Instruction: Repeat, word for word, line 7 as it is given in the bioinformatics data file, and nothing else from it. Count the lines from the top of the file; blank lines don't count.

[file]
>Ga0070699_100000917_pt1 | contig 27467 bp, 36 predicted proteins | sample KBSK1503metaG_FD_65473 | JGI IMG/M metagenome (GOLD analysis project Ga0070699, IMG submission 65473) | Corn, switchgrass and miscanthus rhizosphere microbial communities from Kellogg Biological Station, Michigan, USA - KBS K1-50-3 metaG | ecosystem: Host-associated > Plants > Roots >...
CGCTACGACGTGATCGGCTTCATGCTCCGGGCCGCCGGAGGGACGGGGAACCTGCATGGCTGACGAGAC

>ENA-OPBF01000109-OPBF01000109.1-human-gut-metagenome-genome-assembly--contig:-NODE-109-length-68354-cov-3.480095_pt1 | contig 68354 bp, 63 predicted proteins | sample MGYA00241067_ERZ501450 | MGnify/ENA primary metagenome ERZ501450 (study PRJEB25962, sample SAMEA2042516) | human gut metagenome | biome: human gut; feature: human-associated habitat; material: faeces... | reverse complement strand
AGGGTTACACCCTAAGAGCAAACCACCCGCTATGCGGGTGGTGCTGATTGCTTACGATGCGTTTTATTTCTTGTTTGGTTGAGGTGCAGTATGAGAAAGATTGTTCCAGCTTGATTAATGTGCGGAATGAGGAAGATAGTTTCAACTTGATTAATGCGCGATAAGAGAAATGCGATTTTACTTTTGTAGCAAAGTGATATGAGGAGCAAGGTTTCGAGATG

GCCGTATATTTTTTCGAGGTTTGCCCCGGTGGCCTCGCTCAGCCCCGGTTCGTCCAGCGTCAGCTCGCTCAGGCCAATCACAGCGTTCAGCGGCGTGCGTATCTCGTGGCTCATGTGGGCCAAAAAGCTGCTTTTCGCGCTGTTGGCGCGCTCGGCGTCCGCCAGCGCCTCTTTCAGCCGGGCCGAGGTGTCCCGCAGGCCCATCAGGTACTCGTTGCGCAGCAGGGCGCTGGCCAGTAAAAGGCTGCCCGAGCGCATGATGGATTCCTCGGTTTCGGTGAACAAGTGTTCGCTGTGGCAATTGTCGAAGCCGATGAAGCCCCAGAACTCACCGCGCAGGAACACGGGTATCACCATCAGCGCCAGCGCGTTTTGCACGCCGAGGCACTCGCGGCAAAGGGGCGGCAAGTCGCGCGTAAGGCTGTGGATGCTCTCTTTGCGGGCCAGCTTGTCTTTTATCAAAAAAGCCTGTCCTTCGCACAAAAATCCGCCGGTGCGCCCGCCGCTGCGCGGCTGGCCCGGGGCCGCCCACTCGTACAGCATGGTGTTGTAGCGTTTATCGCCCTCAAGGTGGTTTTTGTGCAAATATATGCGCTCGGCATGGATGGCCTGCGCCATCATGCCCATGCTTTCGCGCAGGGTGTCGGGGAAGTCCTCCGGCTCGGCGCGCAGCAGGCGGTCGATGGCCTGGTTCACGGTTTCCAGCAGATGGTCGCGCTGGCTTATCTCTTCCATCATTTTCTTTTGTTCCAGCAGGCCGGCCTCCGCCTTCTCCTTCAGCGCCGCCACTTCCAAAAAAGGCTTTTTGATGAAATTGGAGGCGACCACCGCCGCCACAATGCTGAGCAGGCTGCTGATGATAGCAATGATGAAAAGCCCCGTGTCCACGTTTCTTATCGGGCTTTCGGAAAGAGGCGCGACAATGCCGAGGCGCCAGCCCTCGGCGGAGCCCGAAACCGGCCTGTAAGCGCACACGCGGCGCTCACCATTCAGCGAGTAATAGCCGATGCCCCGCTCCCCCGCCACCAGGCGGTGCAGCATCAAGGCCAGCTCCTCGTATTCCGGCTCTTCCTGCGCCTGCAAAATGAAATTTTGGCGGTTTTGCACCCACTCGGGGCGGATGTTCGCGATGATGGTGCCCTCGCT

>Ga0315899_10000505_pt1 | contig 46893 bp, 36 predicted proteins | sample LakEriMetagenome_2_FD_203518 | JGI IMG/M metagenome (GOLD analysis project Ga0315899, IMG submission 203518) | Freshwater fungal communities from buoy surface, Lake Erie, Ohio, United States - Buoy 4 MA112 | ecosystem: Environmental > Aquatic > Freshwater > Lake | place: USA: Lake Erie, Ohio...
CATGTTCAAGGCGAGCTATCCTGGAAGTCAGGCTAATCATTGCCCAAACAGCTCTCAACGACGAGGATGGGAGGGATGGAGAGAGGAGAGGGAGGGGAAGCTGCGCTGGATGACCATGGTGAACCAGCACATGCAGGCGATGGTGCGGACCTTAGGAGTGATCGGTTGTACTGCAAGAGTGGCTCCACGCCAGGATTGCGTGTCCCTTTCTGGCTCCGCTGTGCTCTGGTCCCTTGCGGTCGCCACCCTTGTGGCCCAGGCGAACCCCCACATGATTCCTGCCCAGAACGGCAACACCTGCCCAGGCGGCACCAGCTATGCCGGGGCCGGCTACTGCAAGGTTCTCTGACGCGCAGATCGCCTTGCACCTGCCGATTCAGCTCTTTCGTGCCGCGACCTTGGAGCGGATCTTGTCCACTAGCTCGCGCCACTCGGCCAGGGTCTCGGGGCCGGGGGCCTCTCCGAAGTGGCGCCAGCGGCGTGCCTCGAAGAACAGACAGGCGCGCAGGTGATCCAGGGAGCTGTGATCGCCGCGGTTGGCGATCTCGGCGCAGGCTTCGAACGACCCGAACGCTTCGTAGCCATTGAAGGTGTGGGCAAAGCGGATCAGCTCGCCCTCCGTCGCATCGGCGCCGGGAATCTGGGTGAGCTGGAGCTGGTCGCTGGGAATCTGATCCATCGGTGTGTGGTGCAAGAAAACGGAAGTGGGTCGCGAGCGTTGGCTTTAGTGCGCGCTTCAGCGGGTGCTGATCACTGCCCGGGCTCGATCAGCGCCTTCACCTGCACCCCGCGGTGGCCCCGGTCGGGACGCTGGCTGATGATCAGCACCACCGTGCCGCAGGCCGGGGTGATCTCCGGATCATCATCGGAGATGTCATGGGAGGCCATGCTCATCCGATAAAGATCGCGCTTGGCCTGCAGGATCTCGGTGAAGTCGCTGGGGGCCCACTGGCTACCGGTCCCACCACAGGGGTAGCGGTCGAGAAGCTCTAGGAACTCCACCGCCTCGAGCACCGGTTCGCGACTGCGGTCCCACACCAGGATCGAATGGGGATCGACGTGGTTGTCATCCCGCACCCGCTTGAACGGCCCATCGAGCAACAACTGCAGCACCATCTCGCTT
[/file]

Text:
CATGTTCAAGGCGAGCTATCCTGGAAGTCAGGCTAATCATTGCCCAAACAGCTCTCAACGACGAGGATGGGAGGGATGGAGAGAGGAGAGGGAGGGGAAGCTGCGCTGGATGACCATGGTGAACCAGCACATGCAGGCGATGGTGCGGACCTTAGGAGTGATCGGTTGTACTGCAAGAGTGGCTCCACGCCAGGATTGCGTGTCCCTTTCTGGCTCCGCTGTGCTCTGGTCCCTTGCGGTCGCCACCCTTGTGGCCCAGGCGAACCCCCACATGATTCCTGCCCAGAACGGCAACACCTGCCCAGGCGGCACCAGCTATGCCGGGGCCGGCTACTGCAAGGTTCTCTGACGCGCAGATCGCCTTGCACCTGCCGATTCAGCTCTTTCGTGCCGCGACCTTGGAGCGGATCTTGTCCACTAGCTCGCGCCACTCGGCCAGGGTCTCGGGGCCGGGGGCCTCTCCGAAGTGGCGCCAGCGGCGTGCCTCGAAGAACAGACAGGCGCGCAGGTGATCCAGGGAGCTGTGATCGCCGCGGTTGGCGATCTCGGCGCAGGCTTCGAACGACCCGAACGCTTCGTAGCCATTGAAGGTGTGGGCAAAGCGGATCAGCTCGCCCTCCGTCGCATCGGCGCCGGGAATCTGGGTGAGCTGGAGCTGGTCGCTGGGAATCTGATCCATCGGTGTGTGGTGCAAGAAAACGGAAGTGGGTCGCGAGCGTTGGCTTTAGTGCGCGCTTCAGCGGGTGCTGATCACTGCCCGGGCTCGATCAGCGCCTTCACCTGCACCCCGCGGTGGCCCCGGTCGGGACGCTGGCTGATGATCAGCACCACCGTGCCGCAGGCCGGGGTGATCTCCGGATCATCATCGGAGATGTCATGGGAGGCCATGCTCATCCGATAAAGATCGCGCTTGGCCTGCAGGATCTCGGTGAAGTCGCTGGGGGCCCACTGGCTACCGGTCCCACCACAGGGGTAGCGGTCGAGAAGCTCTAGGAACTCCACCGCCTCGAGCACCGGTTCGCGACTGCGGTCCCACACCAGGATCGAATGGGGATCGACGTGGTTGTCATCCCGCACCCGCTTGAACGGCCCATCGAGCAACAACTGCAGCACCATCTCGCTT